However, patients with G6PD deficiency may be at risk of hemolysis if they take rasburicase, he said. The drug also has a black box warning for risk of anaphylaxis, and methemoglobinemia and hypoxemia may occur.
Hyperphosphatemia ?& Hypocalcemia
Hyperphosphatemia can also occur about one to two days after treatment starts and precipitates calcium into renal tubules leading to hypocalcemia.
Management includes treatment with aluminum hydroxide or carbonate or sevelamer carbonate. Hemodialysis may be needed for severe or refractory cases, Dr. Czuczman noted.
Hypocalcemia usually resolves once hyperphosphatemia is controlled; and if patients are symptomatic, calcium gluconate may be given intravenously along with EKG monitoring.
Managing platelets is another challenge oncologists may encounter when treating patients with hematologic malignancies and thrombocytopenia.
The goals are to decrease active bleeding and the risk of bleeding during procedures and to provide bleeding prophylaxis, said another speaker, David J. Kuter, DPhil, MD, Chief of Hematology at Massachusetts General Hospital and Professor of Medicine at Harvard Medical School. “Overall, platelet transfusions are, were, and probably will be the standard therapy for treating acute thrombocytopenia.” Based on the available literature, a platelet count lower than 10,000 per microliter appears to be a trigger for platelet transfusion for most patients.
However, whether prophylactic platelet transfusion is necessary remains to be seen, he said. For example, results of the PLADO (Prophylactic PLAtelet Dose) study presented at last year's ASH Annual Meeting by Sherrill J. Slichter, MD, of Puget Sound Blood Center in Seattle and colleagues concluded that therapeutic platelet transfusion was safe and reduced platelet transfusion numbers and that routine prophylactic transfusion was not necessary.
Whether there is a minimal platelet dose necessary for hemostasis when treating patients with thrombocytopenia is also being evaluated, and Dr. Kuter said that based on the results of the PLADO study, a lower dose than what is typically used may be appropriate, and that the full report of the ASH abstract is now accepted for publication in the New England Journal of Medicine.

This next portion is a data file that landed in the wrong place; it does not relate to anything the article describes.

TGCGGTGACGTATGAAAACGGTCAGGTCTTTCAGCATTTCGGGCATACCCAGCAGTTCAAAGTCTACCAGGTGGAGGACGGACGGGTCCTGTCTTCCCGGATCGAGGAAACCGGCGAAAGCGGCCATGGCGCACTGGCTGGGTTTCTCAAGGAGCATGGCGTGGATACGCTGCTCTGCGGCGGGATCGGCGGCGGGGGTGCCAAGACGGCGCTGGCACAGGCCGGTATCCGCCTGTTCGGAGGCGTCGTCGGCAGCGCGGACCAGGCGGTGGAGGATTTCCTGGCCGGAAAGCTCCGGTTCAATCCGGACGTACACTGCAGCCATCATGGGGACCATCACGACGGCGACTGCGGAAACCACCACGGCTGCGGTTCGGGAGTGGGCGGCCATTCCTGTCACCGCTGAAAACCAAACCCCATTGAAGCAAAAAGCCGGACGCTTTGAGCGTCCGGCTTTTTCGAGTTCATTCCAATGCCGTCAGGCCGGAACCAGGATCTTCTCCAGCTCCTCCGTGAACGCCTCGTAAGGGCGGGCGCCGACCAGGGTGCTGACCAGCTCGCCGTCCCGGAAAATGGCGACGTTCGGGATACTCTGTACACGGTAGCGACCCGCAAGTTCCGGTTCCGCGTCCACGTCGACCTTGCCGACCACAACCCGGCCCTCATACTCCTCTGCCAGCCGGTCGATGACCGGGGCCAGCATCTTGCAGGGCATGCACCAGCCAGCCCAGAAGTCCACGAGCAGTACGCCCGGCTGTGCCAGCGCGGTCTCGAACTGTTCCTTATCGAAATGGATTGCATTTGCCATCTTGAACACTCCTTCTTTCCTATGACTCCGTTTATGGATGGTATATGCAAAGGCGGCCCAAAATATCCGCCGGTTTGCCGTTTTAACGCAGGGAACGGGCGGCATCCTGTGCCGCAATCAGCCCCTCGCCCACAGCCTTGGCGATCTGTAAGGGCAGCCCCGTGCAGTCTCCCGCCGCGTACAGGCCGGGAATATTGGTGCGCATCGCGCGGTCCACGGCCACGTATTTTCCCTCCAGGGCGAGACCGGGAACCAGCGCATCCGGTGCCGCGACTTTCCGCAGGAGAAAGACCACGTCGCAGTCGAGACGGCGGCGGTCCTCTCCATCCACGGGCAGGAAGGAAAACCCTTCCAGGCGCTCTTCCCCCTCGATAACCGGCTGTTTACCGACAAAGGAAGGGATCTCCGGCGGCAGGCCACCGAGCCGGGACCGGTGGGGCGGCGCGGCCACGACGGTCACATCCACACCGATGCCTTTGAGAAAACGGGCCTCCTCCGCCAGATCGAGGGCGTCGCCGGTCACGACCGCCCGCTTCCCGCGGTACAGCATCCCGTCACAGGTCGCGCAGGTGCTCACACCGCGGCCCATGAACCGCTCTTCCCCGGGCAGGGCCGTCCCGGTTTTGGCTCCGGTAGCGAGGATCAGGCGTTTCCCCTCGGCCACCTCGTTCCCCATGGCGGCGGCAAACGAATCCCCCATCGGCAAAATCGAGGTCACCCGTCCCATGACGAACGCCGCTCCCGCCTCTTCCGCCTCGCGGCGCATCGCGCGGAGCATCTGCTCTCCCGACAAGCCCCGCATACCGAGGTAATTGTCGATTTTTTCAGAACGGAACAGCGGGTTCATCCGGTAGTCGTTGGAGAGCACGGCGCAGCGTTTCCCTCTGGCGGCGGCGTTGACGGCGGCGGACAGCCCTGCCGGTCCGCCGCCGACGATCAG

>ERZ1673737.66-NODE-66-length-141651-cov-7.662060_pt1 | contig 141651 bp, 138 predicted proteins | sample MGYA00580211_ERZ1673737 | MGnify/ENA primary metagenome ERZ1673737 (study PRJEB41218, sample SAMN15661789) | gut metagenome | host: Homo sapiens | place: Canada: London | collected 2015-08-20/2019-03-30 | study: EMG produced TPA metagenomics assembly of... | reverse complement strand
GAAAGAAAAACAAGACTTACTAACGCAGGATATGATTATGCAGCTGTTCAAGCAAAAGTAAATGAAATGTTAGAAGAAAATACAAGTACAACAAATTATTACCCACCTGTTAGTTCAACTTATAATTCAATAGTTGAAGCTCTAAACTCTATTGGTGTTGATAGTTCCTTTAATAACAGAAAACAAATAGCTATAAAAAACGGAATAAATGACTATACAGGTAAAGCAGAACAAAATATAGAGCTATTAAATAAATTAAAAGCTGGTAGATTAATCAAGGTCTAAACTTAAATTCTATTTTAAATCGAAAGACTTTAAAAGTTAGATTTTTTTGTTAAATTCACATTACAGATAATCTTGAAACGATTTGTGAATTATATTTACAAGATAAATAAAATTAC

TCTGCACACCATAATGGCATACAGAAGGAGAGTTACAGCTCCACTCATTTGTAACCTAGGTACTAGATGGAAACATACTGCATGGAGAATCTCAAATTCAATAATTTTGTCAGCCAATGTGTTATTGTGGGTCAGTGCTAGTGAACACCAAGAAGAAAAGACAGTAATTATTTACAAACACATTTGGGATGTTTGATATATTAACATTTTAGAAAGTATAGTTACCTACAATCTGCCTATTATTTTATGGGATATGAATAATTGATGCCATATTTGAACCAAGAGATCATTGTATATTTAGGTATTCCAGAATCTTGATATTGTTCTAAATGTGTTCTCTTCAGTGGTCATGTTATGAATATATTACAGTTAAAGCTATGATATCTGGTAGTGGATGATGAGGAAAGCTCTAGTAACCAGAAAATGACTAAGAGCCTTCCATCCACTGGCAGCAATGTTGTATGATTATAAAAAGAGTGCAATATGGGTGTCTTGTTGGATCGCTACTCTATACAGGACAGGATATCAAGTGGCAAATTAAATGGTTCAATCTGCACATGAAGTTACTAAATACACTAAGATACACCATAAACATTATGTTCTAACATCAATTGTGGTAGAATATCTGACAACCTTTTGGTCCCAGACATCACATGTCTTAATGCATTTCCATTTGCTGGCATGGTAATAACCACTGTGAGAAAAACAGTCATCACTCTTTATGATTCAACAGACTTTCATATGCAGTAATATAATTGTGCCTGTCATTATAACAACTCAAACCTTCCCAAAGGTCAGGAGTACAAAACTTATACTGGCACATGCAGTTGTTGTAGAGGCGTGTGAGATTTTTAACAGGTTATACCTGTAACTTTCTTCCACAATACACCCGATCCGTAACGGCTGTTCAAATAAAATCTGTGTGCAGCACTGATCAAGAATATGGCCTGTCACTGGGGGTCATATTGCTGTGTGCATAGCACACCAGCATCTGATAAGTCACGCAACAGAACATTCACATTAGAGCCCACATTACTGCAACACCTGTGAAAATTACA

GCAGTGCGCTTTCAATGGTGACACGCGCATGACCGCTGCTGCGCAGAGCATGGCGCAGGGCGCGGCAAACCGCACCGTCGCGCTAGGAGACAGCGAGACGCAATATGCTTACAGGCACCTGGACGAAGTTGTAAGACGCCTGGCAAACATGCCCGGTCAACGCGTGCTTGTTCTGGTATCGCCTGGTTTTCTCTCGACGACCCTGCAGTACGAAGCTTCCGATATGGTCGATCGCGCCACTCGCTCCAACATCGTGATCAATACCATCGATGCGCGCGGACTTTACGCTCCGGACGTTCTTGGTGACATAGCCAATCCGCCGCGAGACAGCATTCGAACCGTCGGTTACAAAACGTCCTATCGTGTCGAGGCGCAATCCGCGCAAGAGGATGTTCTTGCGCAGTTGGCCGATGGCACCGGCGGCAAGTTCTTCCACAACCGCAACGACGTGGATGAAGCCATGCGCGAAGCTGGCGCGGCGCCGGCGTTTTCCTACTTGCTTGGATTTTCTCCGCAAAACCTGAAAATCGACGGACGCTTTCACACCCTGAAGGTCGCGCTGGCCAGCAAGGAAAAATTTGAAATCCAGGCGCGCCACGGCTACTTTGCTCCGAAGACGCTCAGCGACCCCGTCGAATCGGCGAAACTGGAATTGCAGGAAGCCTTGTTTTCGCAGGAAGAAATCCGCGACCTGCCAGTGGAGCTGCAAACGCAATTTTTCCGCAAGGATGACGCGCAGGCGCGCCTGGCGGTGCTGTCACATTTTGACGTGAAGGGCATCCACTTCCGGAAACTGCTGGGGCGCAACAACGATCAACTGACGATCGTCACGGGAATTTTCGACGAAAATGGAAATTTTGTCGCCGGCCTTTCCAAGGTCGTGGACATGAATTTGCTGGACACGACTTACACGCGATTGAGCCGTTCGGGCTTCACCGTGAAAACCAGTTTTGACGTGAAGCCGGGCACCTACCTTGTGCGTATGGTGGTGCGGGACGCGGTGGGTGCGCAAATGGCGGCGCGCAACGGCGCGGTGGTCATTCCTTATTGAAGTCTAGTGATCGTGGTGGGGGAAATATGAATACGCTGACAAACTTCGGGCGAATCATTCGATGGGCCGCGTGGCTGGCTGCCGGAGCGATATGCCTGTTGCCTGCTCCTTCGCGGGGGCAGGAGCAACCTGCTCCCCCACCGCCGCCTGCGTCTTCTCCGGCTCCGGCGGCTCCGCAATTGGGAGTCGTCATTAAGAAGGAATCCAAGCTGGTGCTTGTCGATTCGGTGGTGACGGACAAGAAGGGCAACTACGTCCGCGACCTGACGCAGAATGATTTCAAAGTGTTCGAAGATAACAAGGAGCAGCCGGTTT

The PLADO study is a three-arm prospective, randomized trial, giving patients with thrombocytopenia one of three doses of platelets to prevent bleeding: a medium dose (2.2×1011 platelets/m2), which corresponds to the current standard transfusion dose of six pooled platelet concentrates or one apheresis unit; a low dose (1.1×1011 platelets/m2) or three pooled platelet concentrates or half an apheresis unit; or a high dose (4.4×1011 platelets/m2) or 12 pooled platelet concentrates or two apheresis units.
The primary endpoint of the study was what percentage of patients experienced at least one episode of bleeding that was at least Grade 2. In the low-, medium-, and high-dose groups, the bleeding rate was about 70%. Therefore, said Dr. Kuter, the study demonstrates that a low-dose or three pooled platelet concentrates have the same benefit as the standard dose of six. “This is probably going to change our practice in the coming year or so,” he predicted.
Thrombopoietic Growth Factors
Between 1998 and 2001, researchers developed a second generation of thrombopoietic growth factors because first-generation molecules worked only in some patients treated with chemotherapy and didn't work in those receiving myeloablative therapy, Dr. Kuter explained. The result was the development of thrombopoeitin (TPO) peptide mimetics, TPO nonpeptide mimetics, and TPO agonist antibodies.
Romiplostim is an Fc-peptide fusion protein and TPO mimetic peptide that stimulates platelet response and is commercially available for the treatment of adults with chronic immune (idiopathic) thrombocytopenic purpura (ITP).
Eltrombopag is a TPO receptor agonist that stimulates megakaryocyte proliferation and differentiation, increases platelet counts, and is commercially available for the treatment of thrombocytopenia in patients with chronic immune ITP.